I am not much of a dancer.
Actually, let me start that again. In the history of lousy dancers, I am by far the most lousy. I dream of being good enough to be described as having two left feet. Whatever sequences in DNA are responsible for groove - well I am missing them all.
Now that doesn't mean that I dislike dance - far from it. I love watching people dance and of course enjoy all forms of music. It's just that when I am with a group of people dancing I will be stood off to the side, feet planted firmly on the ground, gently swaying to some other beat.
On Friday I had the joy of seeing the funk legend George Clinton in concert. Now George is 81 years old and still far more in the groove than I was in my 20s. That said, like all smart elder statesmen of music he has surrounded himself with a group of young, extremely talented musicians, and they did all the heavy-lifting. But make no mistake, all of the hard-dancing audience (and the fringe of older swayers like me) were there to see George. And what a wonderful, joyful occasion it was.
George Clinton is known as a psychedelic philosopher, and one of his most famous quotes (and the title of one of his albums) is "Free your mind, and your ass will follow."
Now, when he said that he was thinking more of chemical freeing, but as I was swaying to the music Friday night it reminded me of my root teacher, Ruth Denison. Ruth was a force of nature, and came to meditation with a background in dance. Throughout her teaching she emphasized the importance of working with our bodies as we work on our meditation. Sometimes we can think of meditation as a purely cerebral thing, all happening 'in our head,' but she would warn against this dualistic approach and instead encourage an awareness of both what is happening in our minds and in our bodies. One analogy she used to use was that before embarking on a meditation practice most people were just 'minds on sticks' - with no integration or awareness of their bodies. When interviewed about her own path she said:
The longer I taught, the more I realized the difficulties that the meditators displayed in their meditation; they did not have the cultural and religious background for the ability to simply sit and pay attention to their own living process, body-mind sensations. In focusing so intently on the breath and body parts for long periods of time, people would try too hard.I'm not sure she would have appreciated the analogy (though she might have, she did have a wicked sense of humor), but in some ways what she was teaching was "Free your ass, and your mind will follow."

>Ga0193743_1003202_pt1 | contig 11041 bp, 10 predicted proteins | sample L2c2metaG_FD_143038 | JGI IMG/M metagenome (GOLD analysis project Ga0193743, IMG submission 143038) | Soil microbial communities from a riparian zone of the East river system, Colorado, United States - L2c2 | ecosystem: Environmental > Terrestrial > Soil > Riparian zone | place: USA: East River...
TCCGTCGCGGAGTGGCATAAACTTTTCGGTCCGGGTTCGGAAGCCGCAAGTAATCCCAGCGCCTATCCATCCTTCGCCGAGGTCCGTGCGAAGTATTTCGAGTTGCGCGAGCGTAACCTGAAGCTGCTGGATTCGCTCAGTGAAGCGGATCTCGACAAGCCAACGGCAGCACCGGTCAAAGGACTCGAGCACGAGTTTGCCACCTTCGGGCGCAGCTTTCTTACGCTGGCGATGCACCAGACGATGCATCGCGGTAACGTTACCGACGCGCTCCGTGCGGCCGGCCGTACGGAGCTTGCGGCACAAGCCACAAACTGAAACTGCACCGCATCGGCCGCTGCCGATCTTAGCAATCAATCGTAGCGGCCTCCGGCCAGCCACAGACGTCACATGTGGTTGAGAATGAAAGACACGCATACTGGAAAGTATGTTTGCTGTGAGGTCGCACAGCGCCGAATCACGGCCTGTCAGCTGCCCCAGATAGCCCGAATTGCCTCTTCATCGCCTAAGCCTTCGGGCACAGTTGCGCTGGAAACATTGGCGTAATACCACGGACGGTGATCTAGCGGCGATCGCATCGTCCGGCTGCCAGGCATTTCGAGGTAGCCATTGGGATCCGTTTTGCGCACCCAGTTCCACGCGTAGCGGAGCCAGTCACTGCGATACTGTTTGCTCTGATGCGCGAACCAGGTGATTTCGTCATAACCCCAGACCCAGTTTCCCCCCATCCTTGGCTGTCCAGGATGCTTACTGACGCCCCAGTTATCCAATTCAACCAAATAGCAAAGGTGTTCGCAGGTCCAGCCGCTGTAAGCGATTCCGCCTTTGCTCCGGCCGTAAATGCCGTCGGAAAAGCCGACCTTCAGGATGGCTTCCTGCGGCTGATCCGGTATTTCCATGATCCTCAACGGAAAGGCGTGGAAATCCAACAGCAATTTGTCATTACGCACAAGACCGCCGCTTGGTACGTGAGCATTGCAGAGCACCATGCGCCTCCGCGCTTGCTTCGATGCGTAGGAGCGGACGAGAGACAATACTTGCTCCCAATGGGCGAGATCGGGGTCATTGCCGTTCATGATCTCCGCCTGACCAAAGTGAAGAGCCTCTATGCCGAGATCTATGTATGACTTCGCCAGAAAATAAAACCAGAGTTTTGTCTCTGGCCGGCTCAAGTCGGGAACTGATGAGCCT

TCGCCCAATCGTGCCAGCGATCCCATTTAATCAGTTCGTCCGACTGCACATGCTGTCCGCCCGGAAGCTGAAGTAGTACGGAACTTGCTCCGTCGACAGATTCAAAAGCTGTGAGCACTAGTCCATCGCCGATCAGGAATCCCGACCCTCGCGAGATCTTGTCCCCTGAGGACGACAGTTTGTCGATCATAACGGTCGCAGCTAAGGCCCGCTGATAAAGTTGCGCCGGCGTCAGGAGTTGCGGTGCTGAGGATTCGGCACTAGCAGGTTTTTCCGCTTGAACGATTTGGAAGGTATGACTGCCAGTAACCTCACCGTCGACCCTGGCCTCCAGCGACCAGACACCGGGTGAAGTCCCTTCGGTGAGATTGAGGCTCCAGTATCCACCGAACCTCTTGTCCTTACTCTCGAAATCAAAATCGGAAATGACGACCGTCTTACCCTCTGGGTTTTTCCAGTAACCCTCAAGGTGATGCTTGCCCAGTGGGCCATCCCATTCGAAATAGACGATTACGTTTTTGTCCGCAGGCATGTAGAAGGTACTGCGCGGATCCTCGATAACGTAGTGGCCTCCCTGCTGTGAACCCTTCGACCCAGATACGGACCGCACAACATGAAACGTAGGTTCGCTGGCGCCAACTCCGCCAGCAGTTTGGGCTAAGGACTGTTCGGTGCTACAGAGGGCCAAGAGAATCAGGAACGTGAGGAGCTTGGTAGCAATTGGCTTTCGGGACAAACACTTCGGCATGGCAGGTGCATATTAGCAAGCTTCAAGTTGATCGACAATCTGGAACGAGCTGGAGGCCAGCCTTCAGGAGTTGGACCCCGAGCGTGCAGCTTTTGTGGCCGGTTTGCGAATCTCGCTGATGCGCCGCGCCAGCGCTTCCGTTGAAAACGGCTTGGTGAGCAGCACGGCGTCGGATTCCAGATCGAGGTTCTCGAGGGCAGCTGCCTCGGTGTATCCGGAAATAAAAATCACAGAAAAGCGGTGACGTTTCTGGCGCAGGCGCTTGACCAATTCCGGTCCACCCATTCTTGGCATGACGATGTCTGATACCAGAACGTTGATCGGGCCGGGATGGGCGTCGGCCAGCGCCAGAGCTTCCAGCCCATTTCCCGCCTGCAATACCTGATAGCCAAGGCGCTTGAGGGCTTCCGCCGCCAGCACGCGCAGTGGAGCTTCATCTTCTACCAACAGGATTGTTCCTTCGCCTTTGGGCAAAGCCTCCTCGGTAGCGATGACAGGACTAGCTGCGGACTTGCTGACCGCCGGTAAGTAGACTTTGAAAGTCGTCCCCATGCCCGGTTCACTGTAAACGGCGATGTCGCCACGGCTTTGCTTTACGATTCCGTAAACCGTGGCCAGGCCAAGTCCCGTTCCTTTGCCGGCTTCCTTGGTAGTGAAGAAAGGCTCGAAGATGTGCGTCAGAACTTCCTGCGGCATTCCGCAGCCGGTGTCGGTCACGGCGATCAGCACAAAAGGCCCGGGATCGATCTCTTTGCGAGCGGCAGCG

So I expand the selection of body sensations to keep the meditators engaged, and to foster softness and gentleness within themselves. I experiment with the application of mindfulness to body, breath and sensations in body positions other than just sitting. What evolves is meditation while standing, walking, running, jumping, lying down, rolling on the grass meditation in the entire scope of body's mobility and expression, in yoga ásanas, in dance and laughing, in sound, touch, taste, sight or imitation motions such as crawling like a worm, etc.
But let me stress that what I do is strictly within the prescribed bounds of Buddha's teachings using the body and its sensations as a vehicle for mindfulness training, for developing awareness for clear comprehension of the present moment, of correct understanding of life's living and dying.
However you want to think of it, it is important that we don't let our practice become a purely intellectual, cerebral exercise. We are not just freeing our mind but our whole being, including our body. Our awareness, our presence, should be complete.
Unfortunately though it hasn't improved my dancing skills.
I have linked below a fully guided meditation on 'whole body breathing,' a breath meditation that encourages our awareness of our whole body. Feel free to use it in any way which helps you with your practice.
Photo: George Clinton (in sailor hat) with Parliament-Funkadelic at Pioneer Square, Portland, July 29th 2022